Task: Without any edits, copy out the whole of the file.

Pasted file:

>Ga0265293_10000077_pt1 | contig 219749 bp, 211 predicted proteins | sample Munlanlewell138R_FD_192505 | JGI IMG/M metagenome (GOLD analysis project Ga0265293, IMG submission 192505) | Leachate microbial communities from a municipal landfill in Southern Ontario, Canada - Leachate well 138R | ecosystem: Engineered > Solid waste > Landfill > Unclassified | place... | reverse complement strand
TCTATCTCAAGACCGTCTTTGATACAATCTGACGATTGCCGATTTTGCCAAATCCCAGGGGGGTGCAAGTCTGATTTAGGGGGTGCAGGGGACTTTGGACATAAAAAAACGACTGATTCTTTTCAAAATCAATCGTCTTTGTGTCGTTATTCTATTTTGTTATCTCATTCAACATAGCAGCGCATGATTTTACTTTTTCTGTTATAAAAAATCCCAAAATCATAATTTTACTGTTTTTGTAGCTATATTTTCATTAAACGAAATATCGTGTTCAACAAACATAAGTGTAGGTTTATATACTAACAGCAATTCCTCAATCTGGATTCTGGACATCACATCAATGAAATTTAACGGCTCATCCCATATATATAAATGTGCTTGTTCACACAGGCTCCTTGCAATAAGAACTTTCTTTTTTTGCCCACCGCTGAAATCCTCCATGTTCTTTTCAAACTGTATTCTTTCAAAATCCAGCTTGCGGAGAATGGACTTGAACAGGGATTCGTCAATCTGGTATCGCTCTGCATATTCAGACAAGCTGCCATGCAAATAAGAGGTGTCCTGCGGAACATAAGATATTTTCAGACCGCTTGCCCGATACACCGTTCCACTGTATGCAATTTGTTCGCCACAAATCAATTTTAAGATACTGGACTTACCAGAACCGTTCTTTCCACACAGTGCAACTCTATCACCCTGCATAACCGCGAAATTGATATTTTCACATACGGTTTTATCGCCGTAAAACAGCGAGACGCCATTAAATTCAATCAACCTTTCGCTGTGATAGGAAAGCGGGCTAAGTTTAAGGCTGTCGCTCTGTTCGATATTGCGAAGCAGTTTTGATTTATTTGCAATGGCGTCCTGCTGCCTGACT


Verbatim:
>Ga0265293_10000077_pt1 | contig 219749 bp, 211 predicted proteins | sample Munlanlewell138R_FD_192505 | JGI IMG/M metagenome (GOLD analysis project Ga0265293, IMG submission 192505) | Leachate microbial communities from a municipal landfill in Southern Ontario, Canada - Leachate well 138R | ecosystem: Engineered > Solid waste > Landfill > Unclassified | place... | reverse complement strand
TCTATCTCAAGACCGTCTTTGATACAATCTGACGATTGCCGATTTTGCCAAATCCCAGGGGGGTGCAAGTCTGATTTAGGGGGTGCAGGGGACTTTGGACATAAAAAAACGACTGATTCTTTTCAAAATCAATCGTCTTTGTGTCGTTATTCTATTTTGTTATCTCATTCAACATAGCAGCGCATGATTTTACTTTTTCTGTTATAAAAAATCCCAAAATCATAATTTTACTGTTTTTGTAGCTATATTTTCATTAAACGAAATATCGTGTTCAACAAACATAAGTGTAGGTTTATATACTAACAGCAATTCCTCAATCTGGATTCTGGACATCACATCAATGAAATTTAACGGCTCATCCCATATATATAAATGTGCTTGTTCACACAGGCTCCTTGCAATAAGAACTTTCTTTTTTTGCCCACCGCTGAAATCCTCCATGTTCTTTTCAAACTGTATTCTTTCAAAATCCAGCTTGCGGAGAATGGACTTGAACAGGGATTCGTCAATCTGGTATCGCTCTGCATATTCAGACAAGCTGCCATGCAAATAAGAGGTGTCCTGCGGAACATAAGATATTTTCAGACCGCTTGCCCGATACACCGTTCCACTGTATGCAATTTGTTCGCCACAAATCAATTTTAAGATACTGGACTTACCAGAACCGTTCTTTCCACACAGTGCAACTCTATCACCCTGCATAACCGCGAAATTGATATTTTCACATACGGTTTTATCGCCGTAAAACAGCGAGACGCCATTAAATTCAATCAACCTTTCGCTGTGATAGGAAAGCGGGCTAAGTTTAAGGCTGTCGCTCTGTTCGATATTGCGAAGCAGTTTTGATTTATTTGCAATGGCGTCCTGCTGCCTGACT